Iowa caucus marks start of presidential race

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With several Republican and Democratic debates preceding the Iowa caucus, the candidates took to new heights with voters deciding for their choice. The caucus took place in Des Moines for the Democrats and in Cedar Rapids for the Republicans.

Iowa is the first state to be able to vote for the candidates and start off the presidential race. In order to decide on the best candidates, the people of Iowa had to hear the candidates out at the caucuses, which are held at public places. The candidates each give a speech on why they will be a good choice and what they would do or contribute to the United States of America. The caucus is different for both parties being in different cities in Iowa and it is run differently.

Results have shown the winner of both parties’ caucuses and 28 percent of voters voted for Republican candidate Ted Cruz and 50 percent of voters voted for Democratic candidate Hillary Clinton.

Economics and Government teacher Victor Romero expressed his thoughts on the results of the Iowa caucus on the Republican party.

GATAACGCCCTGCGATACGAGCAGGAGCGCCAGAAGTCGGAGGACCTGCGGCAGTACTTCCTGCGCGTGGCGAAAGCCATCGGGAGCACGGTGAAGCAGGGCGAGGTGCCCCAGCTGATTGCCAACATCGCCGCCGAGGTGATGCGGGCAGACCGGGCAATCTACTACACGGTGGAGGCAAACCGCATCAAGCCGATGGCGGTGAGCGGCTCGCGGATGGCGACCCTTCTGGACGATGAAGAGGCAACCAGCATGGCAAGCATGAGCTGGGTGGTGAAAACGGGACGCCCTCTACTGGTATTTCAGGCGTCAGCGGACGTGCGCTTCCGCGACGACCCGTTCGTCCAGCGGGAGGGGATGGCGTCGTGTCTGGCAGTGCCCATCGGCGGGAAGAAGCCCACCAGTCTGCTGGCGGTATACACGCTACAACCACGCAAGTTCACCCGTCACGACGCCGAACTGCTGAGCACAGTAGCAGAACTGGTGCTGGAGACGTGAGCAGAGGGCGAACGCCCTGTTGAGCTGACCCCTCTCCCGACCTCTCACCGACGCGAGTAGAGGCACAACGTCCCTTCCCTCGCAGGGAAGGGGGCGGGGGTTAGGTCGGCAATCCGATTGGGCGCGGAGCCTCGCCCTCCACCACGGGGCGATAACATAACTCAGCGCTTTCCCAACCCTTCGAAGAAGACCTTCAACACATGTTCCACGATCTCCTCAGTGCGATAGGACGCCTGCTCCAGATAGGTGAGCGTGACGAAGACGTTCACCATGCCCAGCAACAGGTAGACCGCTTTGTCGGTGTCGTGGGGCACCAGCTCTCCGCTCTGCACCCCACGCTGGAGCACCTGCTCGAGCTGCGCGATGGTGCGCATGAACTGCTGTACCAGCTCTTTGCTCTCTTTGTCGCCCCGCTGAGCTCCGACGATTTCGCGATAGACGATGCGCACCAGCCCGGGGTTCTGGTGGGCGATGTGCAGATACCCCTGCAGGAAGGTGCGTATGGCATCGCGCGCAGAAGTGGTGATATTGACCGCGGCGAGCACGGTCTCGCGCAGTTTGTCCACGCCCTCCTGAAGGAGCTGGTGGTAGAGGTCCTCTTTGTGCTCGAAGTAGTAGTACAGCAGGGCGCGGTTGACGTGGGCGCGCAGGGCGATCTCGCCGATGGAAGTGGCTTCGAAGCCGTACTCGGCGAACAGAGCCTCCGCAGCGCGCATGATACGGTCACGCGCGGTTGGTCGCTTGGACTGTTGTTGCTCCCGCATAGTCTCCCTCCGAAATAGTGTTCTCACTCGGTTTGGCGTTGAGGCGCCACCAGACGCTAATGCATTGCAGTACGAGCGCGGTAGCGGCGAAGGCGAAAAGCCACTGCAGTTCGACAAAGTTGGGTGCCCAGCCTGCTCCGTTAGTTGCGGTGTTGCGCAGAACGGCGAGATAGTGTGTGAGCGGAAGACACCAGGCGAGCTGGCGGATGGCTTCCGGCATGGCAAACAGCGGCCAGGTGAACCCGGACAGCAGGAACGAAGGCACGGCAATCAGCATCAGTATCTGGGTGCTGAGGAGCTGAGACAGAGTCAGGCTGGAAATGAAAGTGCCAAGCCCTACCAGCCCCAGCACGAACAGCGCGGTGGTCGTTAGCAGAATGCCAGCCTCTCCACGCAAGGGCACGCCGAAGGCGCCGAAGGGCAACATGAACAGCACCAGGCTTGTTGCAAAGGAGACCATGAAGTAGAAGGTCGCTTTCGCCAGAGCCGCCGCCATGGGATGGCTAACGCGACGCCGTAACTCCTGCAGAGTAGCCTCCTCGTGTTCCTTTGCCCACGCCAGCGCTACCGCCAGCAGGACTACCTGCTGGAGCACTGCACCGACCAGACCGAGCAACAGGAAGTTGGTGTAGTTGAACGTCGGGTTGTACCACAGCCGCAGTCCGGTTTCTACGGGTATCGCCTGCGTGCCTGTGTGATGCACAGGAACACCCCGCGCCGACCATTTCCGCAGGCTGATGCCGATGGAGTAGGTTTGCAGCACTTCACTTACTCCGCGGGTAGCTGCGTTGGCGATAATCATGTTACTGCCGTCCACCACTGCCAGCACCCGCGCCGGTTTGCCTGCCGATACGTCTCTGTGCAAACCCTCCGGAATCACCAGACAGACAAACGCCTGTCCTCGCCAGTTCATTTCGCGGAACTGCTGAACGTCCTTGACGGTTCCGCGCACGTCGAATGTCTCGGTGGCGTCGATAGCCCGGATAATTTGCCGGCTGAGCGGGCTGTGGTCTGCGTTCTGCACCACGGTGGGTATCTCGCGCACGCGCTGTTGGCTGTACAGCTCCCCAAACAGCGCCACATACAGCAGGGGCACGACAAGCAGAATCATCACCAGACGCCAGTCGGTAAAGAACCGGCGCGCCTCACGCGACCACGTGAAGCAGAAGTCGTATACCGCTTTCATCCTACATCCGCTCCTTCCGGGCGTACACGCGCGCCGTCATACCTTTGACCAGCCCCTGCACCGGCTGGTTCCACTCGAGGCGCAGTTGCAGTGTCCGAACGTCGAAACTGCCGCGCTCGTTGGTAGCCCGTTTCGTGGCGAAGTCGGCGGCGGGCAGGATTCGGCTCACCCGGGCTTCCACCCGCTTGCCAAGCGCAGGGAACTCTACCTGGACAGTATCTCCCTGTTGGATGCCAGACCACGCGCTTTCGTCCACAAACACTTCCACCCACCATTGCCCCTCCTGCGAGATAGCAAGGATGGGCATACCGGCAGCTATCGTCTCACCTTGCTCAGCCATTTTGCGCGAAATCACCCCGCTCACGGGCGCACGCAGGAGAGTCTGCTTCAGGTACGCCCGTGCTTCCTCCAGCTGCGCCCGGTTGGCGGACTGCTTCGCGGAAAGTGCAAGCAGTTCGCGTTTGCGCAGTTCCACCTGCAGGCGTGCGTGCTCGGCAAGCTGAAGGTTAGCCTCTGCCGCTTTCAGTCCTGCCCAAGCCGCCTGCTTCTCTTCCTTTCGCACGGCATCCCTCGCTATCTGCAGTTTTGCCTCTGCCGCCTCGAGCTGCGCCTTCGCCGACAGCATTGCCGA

“The person who I wanted to win, won. I thought it was a good campaign by Cruz and I did not like the fact that the second place guy was complaining of cheating,” Romero said.

With the winners being Cruz and Clinton, the others top candidates were Republican candidate Donald Trump with 24 percent and Marco Rubio in third with 23 percent. In the democratic party, the other two top candidates were Democratic candidates Bernie Sanders with 50 percent and  Martin O’Malley, who came in third with zero percent.

“The results tonight are the closest in Iowa Democratic caucus history,” Iowa party chairman Andy McGuire said. “We will report that final precinct when we have confirmed those results with the chair,” according to a CNN article on the results.

The Iowa caucus results shows the top three candidates currently in both the Republican and Democratic parties and with the 2016 election coming closer along with more presidential debates to air for both the remaining Republican and Democratic candidates and the presidential conference airing in the summer of 2016.

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